Yeah, it’s that time again — time to present our latest collection of images and videos that are metal even though they’re not music. Today we have seven collections of items for you.
We’re just days away from Halloween, so it seemed only fitting to begin with that ugly fucker up there. It’s a photo of Artibeus planirostris made by scientists from Conservation International during a recent survey of an Amazon rainforest in the northern South American country of Suriname. During the survey, 60 new species were discovered, including six new species of frogs, one snake, 11 fishes, and many insects. Artibeus plairostris is not a new species, merely the most abundant species of bat seen during the expedition.
Those large teeth are used for seizing and eating large . . . fruits. Yeah, sorry to disappoint you. The common name for this creature is the “Larger Fruit-eating Bat”, not the “Larger Blood Sucker”. But hey, let me make it up to you with this photo of a juvenile planthopper that was also taken during the expedition:
I’ll never think of the phrase “blow it out your ass” the same way again. That’s some vertical ass-blowing. The explanation:
“Many planthopper species exude waxy secretions from the abdomen, which sometimes form long strands like those seen in this photo. These strands may provide protection from predators — it could be that they fool a predator into attacking the wrong part of the insect, and the wax breaks off while the insect jumps to safety.”
But let’s go back to fruit bats for a few more minutes, because this video is fuckin’ hysterical, even if though seems to contradict the size description of Artibeus planirostris given above:
Okie dokie, now that we’re all thinking about Halloween, what kind of costume will you be wearing? How about a pair of these?
This is the only surviving pair of necropants, housed at the Museum of Icelandic Sorcery & Witchcraft. According to the museum’s web site:
If you want to make your own necropants (literally; nábrók) you have to get permission from a living man to use his skin after his death.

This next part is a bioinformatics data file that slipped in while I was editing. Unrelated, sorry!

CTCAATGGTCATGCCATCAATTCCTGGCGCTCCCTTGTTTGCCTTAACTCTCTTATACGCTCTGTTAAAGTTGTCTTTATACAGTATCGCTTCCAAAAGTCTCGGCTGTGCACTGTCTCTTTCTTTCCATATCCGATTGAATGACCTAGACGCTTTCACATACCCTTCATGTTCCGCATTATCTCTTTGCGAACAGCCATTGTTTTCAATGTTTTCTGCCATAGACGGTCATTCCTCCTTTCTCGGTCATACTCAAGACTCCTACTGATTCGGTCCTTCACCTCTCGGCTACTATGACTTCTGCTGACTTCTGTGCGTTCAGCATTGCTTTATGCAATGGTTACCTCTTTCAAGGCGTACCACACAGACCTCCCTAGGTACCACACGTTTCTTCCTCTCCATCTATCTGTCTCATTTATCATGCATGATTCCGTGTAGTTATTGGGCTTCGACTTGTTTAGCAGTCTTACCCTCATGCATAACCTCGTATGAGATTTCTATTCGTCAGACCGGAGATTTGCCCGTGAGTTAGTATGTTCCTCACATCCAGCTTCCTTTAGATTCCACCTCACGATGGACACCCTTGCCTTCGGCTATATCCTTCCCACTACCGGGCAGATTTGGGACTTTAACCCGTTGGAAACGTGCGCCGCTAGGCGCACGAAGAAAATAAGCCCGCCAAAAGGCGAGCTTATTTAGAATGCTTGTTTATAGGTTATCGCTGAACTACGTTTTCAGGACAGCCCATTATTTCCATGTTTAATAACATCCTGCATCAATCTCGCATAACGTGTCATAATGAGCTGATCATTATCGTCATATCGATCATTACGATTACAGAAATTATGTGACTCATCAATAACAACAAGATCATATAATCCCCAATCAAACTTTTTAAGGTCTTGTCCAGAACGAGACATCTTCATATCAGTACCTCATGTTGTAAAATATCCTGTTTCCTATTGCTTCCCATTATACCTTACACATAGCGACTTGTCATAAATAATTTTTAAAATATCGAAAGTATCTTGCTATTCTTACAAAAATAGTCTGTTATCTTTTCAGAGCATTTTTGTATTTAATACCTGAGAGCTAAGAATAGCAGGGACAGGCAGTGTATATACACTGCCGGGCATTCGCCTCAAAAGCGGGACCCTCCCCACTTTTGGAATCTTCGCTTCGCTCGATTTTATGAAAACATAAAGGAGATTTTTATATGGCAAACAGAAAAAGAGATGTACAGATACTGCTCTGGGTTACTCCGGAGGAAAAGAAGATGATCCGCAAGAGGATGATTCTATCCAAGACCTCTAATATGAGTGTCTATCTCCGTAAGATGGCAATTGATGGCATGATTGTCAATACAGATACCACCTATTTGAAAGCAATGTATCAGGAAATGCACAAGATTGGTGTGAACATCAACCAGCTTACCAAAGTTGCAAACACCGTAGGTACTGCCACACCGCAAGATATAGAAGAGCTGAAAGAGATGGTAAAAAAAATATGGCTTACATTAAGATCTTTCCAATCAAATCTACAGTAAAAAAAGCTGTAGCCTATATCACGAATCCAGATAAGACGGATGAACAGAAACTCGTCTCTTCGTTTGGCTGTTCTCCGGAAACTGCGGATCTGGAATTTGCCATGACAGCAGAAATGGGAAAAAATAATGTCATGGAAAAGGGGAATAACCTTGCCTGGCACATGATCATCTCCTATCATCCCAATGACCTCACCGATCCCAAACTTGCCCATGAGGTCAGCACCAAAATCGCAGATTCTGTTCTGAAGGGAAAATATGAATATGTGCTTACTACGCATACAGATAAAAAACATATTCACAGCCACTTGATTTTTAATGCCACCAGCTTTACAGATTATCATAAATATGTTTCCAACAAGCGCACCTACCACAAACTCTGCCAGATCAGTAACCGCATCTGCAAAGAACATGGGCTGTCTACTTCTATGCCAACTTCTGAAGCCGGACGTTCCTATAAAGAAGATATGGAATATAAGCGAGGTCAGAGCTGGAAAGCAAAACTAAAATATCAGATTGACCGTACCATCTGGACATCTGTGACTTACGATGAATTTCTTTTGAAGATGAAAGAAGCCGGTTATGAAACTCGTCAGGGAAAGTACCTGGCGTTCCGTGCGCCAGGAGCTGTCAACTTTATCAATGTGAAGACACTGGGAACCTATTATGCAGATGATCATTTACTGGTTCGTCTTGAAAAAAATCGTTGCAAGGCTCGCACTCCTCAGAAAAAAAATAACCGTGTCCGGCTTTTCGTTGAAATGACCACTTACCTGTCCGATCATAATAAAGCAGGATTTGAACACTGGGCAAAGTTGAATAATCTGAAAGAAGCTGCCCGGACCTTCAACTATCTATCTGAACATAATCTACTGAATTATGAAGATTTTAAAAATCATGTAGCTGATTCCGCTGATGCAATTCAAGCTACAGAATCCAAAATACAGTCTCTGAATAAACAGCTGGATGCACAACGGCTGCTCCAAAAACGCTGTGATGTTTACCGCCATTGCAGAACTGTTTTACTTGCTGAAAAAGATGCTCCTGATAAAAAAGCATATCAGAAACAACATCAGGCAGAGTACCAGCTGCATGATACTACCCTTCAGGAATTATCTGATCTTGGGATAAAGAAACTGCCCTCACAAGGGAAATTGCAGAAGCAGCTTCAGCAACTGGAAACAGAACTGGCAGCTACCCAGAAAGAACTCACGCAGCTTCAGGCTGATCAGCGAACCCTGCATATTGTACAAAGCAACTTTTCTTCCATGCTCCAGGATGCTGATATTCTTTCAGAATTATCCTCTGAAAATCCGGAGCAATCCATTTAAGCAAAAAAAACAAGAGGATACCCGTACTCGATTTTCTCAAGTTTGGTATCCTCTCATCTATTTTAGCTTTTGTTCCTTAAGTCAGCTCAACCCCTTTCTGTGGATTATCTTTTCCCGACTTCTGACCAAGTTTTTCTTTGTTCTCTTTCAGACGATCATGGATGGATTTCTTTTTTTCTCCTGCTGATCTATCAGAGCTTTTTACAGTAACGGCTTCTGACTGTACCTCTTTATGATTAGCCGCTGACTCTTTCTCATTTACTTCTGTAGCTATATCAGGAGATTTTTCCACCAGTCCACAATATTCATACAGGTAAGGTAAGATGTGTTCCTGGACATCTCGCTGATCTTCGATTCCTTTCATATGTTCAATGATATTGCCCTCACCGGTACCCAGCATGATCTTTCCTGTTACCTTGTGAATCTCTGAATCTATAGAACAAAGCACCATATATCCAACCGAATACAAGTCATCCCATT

After he has been buried you must dig up his body and flay the skin of the corpse in one piece from the waist down. As soon as you step into the pants they will stick to your own skin.
A coin must be stolen from a poor widow and placed in the scrotum along with the magical sign, nábrókarstafur, written on a piece of paper. Consequently the coin will draw money into the scrotum so it will never be empty, as long as the original coin is not removed.
To ensure salvation the owner has to convince someone else to overtake the pants and step into each leg as soon as he gets out of it. The necropants will thus keep the money-gathering nature for generations.
I’ll never think of the phrase “man purse” the same way again. I can see why this tradition fell out of favor. I wouldn’t wear another dude’s scrotum no matter how much cash was in there. I can’t really see diggin’ in the scrotum to pay for a latte at my favorite coffee shop either. But for Halloween wear? Hell yeah, especially for the ladies. Female drag!
(via Disinformation and a tip from Andy Synn.)
Okay, enough about Halloween. Let’s turn back to the natural world with this video about ice-calving. According to the description following the video at YouTube: “On May 28, 2008, Adam LeWinter and Director Jeff Orlowski filmed a historic breakup at the Ilulissat Glacier in Western Greenland. The calving event lasted for 75 minutes and the glacier retreated a full mile across a calving face three miles wide. The height of the ice is about 3,000 feet, 300-400 feet above water and the rest below water.” From the footage, they made a movie named Chasing Ice, which went on to win a slew of awards.
This excerpt from the film is amazing, both to watch and to hear. As a sign of the impact of global warming, it’s also scary. Credit to Dane Prokofiev for the tip on this one.
Since I’m now thinking about planetary sounds, let’s stay with the subject but loop in another planet. (How’s that for a transition?)